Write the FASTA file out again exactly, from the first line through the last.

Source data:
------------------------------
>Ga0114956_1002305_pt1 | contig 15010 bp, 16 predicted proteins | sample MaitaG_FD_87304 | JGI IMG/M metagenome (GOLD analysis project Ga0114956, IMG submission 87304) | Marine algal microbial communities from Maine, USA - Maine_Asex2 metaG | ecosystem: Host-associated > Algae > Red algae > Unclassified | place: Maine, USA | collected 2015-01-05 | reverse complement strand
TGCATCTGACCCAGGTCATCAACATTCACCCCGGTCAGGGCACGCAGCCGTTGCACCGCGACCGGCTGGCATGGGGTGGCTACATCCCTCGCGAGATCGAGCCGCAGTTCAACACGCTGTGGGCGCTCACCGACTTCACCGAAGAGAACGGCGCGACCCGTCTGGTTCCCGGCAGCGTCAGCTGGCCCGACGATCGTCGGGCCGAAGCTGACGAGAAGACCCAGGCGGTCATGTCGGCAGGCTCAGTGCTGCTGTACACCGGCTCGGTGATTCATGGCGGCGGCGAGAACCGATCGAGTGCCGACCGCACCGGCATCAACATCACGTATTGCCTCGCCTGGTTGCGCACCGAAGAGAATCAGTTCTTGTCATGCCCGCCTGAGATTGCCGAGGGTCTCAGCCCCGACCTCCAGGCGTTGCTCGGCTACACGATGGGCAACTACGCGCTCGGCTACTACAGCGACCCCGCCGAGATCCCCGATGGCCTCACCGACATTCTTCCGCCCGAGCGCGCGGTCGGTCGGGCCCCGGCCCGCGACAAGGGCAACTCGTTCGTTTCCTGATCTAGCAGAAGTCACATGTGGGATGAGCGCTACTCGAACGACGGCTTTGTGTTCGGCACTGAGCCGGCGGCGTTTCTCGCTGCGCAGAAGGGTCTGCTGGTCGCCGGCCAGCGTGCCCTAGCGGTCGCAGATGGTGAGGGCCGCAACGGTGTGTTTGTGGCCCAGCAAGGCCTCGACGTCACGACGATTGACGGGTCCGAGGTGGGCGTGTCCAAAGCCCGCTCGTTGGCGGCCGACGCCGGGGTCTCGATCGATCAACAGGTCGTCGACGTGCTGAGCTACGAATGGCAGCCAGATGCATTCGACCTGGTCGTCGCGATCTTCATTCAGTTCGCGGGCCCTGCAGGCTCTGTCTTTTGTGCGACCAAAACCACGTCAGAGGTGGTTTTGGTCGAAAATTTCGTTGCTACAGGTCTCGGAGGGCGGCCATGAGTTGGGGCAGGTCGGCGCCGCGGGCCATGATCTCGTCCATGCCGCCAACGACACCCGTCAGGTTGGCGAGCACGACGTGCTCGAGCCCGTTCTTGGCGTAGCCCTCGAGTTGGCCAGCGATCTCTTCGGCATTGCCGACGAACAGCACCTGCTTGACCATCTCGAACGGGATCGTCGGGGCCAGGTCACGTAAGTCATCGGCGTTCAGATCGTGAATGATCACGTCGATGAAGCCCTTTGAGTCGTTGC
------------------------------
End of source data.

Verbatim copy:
>Ga0114956_1002305_pt1 | contig 15010 bp, 16 predicted proteins | sample MaitaG_FD_87304 | JGI IMG/M metagenome (GOLD analysis project Ga0114956, IMG submission 87304) | Marine algal microbial communities from Maine, USA - Maine_Asex2 metaG | ecosystem: Host-associated > Algae > Red algae > Unclassified | place: Maine, USA | collected 2015-01-05 | reverse complement strand
TGCATCTGACCCAGGTCATCAACATTCACCCCGGTCAGGGCACGCAGCCGTTGCACCGCGACCGGCTGGCATGGGGTGGCTACATCCCTCGCGAGATCGAGCCGCAGTTCAACACGCTGTGGGCGCTCACCGACTTCACCGAAGAGAACGGCGCGACCCGTCTGGTTCCCGGCAGCGTCAGCTGGCCCGACGATCGTCGGGCCGAAGCTGACGAGAAGACCCAGGCGGTCATGTCGGCAGGCTCAGTGCTGCTGTACACCGGCTCGGTGATTCATGGCGGCGGCGAGAACCGATCGAGTGCCGACCGCACCGGCATCAACATCACGTATTGCCTCGCCTGGTTGCGCACCGAAGAGAATCAGTTCTTGTCATGCCCGCCTGAGATTGCCGAGGGTCTCAGCCCCGACCTCCAGGCGTTGCTCGGCTACACGATGGGCAACTACGCGCTCGGCTACTACAGCGACCCCGCCGAGATCCCCGATGGCCTCACCGACATTCTTCCGCCCGAGCGCGCGGTCGGTCGGGCCCCGGCCCGCGACAAGGGCAACTCGTTCGTTTCCTGATCTAGCAGAAGTCACATGTGGGATGAGCGCTACTCGAACGACGGCTTTGTGTTCGGCACTGAGCCGGCGGCGTTTCTCGCTGCGCAGAAGGGTCTGCTGGTCGCCGGCCAGCGTGCCCTAGCGGTCGCAGATGGTGAGGGCCGCAACGGTGTGTTTGTGGCCCAGCAAGGCCTCGACGTCACGACGATTGACGGGTCCGAGGTGGGCGTGTCCAAAGCCCGCTCGTTGGCGGCCGACGCCGGGGTCTCGATCGATCAACAGGTCGTCGACGTGCTGAGCTACGAATGGCAGCCAGATGCATTCGACCTGGTCGTCGCGATCTTCATTCAGTTCGCGGGCCCTGCAGGCTCTGTCTTTTGTGCGACCAAAACCACGTCAGAGGTGGTTTTGGTCGAAAATTTCGTTGCTACAGGTCTCGGAGGGCGGCCATGAGTTGGGGCAGGTCGGCGCCGCGGGCCATGATCTCGTCCATGCCGCCAACGACACCCGTCAGGTTGGCGAGCACGACGTGCTCGAGCCCGTTCTTGGCGTAGCCCTCGAGTTGGCCAGCGATCTCTTCGGCATTGCCGACGAACAGCACCTGCTTGACCATCTCGAACGGGATCGTCGGGGCCAGGTCACGTAAGTCATCGGCGTTCAGATCGTGAATGATCACGTCGATGAAGCCCTTTGAGTCGTTGC